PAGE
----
Living by the Sea

I caught the ferry to Manly (a beach suburb of Sydney) with my friend Donna today. We walked along beside the ocean, watched waves splash against rocks, up on to the sandy beaches, watched hundreds of people snorkelling, swimming, splashing, playing in the water. But we couldn’t help trying to imagine what it would be like if all the water was sucked away and then a ten-metre high wave moving at 70 kph came crashing in on us all. Swimmers gone, snorkellers gone, hotels and bars gone.

What happened to the coasts of India, Sri Lanka, Indonesia, Thailand, the Maldives, Malaysia, Burma, the Seychelles, Kenya, Somalia and Tanzania yesterday is past imagining. So many thousands of people dead and missing and dispossessed, many of them doing the things people were doing in Manly today: playing, fishing, out on their boats, living by the sea. I have lived by the sea for the majority of my life.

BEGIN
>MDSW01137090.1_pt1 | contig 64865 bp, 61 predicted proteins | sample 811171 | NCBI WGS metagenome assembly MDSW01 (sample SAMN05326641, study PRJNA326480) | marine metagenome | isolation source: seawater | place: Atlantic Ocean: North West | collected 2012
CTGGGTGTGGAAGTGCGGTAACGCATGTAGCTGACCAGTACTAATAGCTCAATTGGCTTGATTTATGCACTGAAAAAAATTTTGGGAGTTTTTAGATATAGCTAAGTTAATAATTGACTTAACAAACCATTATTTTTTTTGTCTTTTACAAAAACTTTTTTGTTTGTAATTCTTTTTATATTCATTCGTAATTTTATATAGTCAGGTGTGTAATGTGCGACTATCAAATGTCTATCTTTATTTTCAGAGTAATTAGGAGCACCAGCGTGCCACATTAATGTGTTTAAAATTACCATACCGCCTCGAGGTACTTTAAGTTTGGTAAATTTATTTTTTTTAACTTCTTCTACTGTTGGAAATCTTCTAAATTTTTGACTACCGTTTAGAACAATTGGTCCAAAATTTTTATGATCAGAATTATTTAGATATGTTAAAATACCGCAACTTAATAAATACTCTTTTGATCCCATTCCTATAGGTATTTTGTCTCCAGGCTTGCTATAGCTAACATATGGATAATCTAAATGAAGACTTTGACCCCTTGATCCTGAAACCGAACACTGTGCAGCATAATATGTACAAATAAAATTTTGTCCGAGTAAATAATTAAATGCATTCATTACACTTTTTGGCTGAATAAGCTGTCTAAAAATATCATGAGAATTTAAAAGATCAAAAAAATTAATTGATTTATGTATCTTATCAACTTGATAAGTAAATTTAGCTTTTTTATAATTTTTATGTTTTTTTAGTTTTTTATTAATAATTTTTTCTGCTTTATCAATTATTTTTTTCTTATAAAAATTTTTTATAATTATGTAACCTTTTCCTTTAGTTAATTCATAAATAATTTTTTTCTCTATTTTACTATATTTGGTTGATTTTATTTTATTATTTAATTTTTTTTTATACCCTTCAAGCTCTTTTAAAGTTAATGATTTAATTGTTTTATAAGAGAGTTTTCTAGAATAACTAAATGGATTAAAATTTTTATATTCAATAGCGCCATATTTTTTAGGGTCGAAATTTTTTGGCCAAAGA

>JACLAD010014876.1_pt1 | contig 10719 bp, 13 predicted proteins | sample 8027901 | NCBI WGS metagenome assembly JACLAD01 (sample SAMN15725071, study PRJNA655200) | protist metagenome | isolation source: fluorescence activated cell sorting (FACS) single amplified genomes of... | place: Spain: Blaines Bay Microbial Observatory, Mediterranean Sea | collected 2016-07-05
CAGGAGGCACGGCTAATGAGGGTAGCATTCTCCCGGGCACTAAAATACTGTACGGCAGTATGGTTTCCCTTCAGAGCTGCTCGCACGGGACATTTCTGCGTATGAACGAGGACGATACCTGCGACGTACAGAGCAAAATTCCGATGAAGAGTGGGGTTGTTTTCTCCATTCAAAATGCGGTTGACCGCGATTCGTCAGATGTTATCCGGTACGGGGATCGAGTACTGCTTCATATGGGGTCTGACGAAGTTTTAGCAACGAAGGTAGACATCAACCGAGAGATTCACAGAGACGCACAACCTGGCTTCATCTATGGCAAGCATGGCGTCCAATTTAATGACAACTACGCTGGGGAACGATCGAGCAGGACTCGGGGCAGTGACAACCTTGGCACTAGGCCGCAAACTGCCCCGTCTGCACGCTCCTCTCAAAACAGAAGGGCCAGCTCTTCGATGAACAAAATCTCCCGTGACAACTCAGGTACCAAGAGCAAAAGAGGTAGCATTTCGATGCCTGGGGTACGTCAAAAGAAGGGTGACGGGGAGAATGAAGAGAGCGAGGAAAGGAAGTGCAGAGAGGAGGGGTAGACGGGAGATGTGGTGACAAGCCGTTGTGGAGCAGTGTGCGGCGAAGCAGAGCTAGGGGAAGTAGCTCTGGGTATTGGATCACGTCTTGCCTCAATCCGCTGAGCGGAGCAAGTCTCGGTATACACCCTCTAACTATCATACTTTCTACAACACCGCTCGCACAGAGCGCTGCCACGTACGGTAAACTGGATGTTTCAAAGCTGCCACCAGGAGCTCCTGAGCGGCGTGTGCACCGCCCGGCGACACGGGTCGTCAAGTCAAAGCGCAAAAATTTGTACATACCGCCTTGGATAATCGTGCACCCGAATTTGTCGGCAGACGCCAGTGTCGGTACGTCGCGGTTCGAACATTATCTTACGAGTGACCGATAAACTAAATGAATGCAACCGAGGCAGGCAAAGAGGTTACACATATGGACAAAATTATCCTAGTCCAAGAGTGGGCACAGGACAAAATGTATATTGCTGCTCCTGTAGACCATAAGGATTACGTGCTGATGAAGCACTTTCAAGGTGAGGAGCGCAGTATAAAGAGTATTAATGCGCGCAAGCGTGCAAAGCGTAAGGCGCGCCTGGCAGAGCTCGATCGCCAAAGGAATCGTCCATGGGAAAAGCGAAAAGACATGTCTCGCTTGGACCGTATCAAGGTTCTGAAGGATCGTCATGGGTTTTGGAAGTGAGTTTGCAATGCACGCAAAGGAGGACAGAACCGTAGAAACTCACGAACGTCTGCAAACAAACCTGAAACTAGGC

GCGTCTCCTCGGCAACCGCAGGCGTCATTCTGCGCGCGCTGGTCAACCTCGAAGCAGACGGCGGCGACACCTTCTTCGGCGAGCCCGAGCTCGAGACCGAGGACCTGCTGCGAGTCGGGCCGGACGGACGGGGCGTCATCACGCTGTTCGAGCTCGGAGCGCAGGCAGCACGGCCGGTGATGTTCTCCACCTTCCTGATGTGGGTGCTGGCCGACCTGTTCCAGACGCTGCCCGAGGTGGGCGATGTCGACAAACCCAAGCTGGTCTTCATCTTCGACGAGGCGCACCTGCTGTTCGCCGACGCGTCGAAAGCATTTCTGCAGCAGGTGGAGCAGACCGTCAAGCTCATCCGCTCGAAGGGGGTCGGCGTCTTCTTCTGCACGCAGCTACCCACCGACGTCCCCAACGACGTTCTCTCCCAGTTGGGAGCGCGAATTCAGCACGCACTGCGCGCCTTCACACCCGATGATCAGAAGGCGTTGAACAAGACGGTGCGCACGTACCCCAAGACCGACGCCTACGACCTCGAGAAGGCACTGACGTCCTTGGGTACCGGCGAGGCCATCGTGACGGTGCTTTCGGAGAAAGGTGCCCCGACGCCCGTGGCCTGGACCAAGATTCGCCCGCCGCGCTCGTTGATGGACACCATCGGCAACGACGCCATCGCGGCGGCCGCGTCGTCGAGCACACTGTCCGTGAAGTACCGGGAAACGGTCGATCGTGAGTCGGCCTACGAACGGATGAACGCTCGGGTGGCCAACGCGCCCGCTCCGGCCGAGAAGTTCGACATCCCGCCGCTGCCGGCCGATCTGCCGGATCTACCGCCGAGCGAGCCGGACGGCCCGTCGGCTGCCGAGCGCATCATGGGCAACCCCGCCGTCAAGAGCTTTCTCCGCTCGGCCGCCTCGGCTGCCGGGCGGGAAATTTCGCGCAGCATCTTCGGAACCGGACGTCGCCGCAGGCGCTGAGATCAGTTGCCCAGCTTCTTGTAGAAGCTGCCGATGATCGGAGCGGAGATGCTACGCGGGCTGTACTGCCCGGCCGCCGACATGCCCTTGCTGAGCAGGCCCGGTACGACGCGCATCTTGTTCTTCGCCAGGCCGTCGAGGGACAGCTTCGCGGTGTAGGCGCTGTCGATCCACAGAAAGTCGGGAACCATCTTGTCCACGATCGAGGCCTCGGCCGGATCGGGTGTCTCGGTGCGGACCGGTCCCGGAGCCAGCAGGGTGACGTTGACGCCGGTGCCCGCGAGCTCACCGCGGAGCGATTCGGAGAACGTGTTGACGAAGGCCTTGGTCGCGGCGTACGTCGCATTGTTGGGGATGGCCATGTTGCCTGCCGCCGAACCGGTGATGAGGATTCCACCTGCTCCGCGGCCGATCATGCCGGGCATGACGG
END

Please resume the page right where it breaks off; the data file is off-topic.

My grandparents came to Australia in the late 1930s. They were jews from huge families, each with nine or ten brothers and sisters. Each of those brothers and sisters had children. After the war only four of their many nieces were left alive. Their parents, brothers, uncles and aunts, cousins, nephews and other nieces—everyone else was dead. Once, I asked my grandmother if she ever thought of going back to Kolomyya. "Why would I do that?" she answered, looking at me as if I was stupid. "Everyone I knew who lived there is dead. All my family, all my friends, what is there for me?"

All my life I’ve tried to understand what that must have been like. The majority of your family and friends dead, your world gone. I’ve never been able to. Now in parts of Southeast Asia, the subcontinent and Africa thousands of people have to face the life of a survivor who has nothing and no one. There are many places online where you can donate money to help them. I’m going to. I hope you will too.

Sydney, 27 December 2004